Here’s the sun setting on a car that may yet go the way of the Camry.


Neither sporty nor very comfortable nor all that attractive: you could wonder how they sell any.


Author: richard herriott

I like anchovies. I dislike post-war town planning.

12 thoughts on “2014 Toyota Avensis (Part 2)”

  1. This is a commendable amount of effort that you have put in to reviewing a car that does absolutely nothing for me at any level. The exterior is, at first, unremarkable; then on closer inspection, displeasing. In many ways it is the epitome of what the noted Australian motoring journalist Peter Robinson once observed about Japanese cars – “their collective appearance is so bland as to be almost uniform.” I’m not sure the Avensis could unequivocally pass for another Japanese model on the outside (as a number of them do), but the interior could be out of anything made by Toyota themselves, Nissan, Mazda, Mitsubishi or even Suzuki from 10-15 years ago. Perhaps that is the most interesting thing to say about it – how can a car of this price, coming from one of the world’s wealthiest and most competent carmakers, have an interior that is essentially indistinguishable from that of a 1997 Mazda 323, down to the mismatched textures and slightly questionable finish?

    I never thought much of the first-generation Avensis, but perhaps this car’s role in life is to make that one seem more interesting by comparison.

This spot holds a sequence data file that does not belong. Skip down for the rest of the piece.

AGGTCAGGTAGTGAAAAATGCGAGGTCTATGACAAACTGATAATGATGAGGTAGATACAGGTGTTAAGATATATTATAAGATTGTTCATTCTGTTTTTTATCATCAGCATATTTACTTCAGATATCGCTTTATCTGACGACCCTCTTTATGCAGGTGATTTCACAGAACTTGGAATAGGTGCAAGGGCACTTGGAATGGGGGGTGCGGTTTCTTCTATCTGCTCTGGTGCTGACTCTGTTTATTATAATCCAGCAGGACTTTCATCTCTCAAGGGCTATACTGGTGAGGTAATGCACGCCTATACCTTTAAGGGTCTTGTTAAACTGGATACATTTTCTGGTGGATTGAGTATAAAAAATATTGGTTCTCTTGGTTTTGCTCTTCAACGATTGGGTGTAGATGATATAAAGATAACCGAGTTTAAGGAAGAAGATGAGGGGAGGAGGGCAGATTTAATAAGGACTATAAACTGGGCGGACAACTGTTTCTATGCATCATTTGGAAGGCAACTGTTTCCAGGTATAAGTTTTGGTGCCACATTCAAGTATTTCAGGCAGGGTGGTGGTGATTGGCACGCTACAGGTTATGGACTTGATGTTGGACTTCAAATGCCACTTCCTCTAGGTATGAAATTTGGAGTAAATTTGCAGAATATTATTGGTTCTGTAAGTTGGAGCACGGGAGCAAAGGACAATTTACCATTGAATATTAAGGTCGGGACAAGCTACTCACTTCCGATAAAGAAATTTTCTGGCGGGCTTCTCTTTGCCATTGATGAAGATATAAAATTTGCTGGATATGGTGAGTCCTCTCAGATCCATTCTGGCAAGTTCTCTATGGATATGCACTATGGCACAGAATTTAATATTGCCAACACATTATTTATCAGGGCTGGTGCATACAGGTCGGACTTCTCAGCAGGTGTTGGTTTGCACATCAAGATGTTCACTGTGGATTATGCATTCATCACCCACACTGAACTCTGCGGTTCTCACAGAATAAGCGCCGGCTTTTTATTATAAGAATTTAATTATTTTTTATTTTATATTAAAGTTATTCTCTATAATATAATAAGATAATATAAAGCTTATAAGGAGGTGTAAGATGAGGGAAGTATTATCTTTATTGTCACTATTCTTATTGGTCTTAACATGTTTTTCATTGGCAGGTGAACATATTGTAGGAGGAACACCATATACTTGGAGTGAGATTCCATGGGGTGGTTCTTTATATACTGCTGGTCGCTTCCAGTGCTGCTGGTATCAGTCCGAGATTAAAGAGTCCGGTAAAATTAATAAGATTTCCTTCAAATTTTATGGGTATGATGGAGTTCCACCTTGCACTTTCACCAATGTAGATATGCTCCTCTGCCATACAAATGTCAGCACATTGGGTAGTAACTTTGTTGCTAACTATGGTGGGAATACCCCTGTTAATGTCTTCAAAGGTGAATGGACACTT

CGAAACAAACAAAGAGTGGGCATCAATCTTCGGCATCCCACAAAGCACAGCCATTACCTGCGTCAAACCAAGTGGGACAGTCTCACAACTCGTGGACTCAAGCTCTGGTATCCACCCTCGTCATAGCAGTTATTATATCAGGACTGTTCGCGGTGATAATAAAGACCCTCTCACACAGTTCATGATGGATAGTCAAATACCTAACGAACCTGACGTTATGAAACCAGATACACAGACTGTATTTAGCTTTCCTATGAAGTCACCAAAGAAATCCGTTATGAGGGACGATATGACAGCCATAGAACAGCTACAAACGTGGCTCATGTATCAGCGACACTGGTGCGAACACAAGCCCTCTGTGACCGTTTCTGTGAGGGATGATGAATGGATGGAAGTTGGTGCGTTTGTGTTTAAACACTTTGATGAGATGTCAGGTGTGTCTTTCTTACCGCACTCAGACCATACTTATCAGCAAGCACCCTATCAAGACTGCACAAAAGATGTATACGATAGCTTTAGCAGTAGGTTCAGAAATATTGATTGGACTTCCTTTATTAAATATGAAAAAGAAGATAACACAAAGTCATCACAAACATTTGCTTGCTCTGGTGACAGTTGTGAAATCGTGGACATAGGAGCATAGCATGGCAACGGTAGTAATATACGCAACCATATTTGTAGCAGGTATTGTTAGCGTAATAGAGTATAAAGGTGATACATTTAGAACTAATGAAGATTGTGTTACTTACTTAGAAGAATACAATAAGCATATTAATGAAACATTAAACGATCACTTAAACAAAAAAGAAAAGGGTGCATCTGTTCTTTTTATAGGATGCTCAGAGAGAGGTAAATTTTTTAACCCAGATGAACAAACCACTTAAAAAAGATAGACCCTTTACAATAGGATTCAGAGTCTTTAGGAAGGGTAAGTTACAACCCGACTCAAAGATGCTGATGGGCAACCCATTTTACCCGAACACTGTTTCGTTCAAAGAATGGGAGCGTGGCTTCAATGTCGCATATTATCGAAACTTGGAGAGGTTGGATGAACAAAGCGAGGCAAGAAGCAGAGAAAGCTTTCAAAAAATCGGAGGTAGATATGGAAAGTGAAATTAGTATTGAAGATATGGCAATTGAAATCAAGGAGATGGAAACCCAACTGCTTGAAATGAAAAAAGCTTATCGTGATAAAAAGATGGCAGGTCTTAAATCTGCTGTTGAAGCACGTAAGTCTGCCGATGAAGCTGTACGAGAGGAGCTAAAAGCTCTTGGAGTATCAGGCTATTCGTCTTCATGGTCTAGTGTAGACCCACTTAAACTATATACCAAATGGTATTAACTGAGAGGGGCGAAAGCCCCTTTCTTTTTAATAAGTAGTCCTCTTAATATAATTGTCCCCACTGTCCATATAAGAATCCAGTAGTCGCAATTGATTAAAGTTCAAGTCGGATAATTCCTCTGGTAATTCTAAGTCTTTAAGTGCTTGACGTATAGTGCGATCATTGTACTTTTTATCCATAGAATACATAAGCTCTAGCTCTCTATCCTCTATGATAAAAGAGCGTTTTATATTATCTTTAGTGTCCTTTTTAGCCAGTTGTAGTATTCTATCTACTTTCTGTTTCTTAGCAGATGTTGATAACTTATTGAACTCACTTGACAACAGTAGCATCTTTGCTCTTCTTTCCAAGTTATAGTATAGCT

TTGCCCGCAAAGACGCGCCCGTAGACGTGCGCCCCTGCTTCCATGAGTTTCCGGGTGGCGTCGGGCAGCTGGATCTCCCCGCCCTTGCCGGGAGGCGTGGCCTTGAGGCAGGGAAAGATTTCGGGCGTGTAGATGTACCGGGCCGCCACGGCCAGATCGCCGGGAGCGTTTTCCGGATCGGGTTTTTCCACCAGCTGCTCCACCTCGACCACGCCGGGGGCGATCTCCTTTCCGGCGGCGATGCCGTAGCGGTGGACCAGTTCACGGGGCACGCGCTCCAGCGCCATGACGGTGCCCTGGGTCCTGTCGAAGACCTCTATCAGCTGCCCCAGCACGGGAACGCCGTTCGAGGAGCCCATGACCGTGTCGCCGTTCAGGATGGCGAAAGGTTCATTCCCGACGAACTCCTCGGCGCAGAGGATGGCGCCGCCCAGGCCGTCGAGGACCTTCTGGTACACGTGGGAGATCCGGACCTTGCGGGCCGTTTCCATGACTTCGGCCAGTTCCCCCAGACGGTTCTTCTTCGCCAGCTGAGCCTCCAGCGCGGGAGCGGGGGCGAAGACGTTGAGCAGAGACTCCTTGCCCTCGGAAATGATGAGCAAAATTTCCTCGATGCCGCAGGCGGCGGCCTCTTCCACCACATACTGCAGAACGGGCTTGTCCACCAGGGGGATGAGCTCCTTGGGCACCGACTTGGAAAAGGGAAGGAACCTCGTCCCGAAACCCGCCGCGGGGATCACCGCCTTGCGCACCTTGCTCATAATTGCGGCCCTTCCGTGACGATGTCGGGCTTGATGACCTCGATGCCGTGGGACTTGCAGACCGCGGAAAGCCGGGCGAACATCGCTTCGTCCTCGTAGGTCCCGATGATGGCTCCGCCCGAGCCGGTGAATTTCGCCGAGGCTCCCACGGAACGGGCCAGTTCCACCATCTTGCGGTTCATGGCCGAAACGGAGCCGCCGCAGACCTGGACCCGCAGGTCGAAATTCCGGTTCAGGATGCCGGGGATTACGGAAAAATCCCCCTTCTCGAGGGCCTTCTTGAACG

1. I suppose I have a touch of Nicholson Baker’s focus on details. I’d like to enumerate the precise ways this car is inadequate rather than dismiss it by calling it “boring”.
      Toyota thinks marketing matters. It does. And they think dealers matters. They do (bad dealers killed Lancia and Alfa Romeo, to a large extent). Oddly Toyota won’t make a car as good as their sales and service. Baffling. They could wipe the floor with the competition otherwise.

  2. I’d say that most of the dissatisfying details are down to the dreary realities of procurement and production. Whole interiors are sub-contracted to the likes of Johnson Controls, Faurecia, or Ningbo Joyson on a lowest bidder wins basis. The production system is based on an assembly line where humans populate a bodyshell in operations taking 50-70 seconds each before the line moves on.

    This last fact dictates the size of the components, and how they interface with each other. The ingenuity’s still there, but it’s being used to make the production process faster and more cost-effective, rather than to please aesthetic sensibilities.

    As far as I can see, every mass produced car is made and procured along principles broadly similar to the above, whether it’s a Dacia or a Mercedes-Benz. Cleverness and crumminess will be found in either, without having to look too hard.

  3. This is car as ‘it’ll do” commodity. Surely now only bought by fleets and rental companies. I do appreciate Richard making the effort to review it; the world needs to be warned that such mediocrity and worse is still lurking in the market.

    1. An impressive increase for the facelift Avensis, but no match for the Superb, which nearly doubled sales now that the new model is estasblished. In both cases there would have been a run down of sales in the first half of 2015 in preparation for the model change.

      The Avensis facelift is unremarkable, but the change to BMW-supplied diesels might have helped, although they are cut down in specification and power compared with the ones BMW use in their own cars.

      I’m guessing there are good deals going on Avenses somewere, or Toyota have secured some good fleet orders.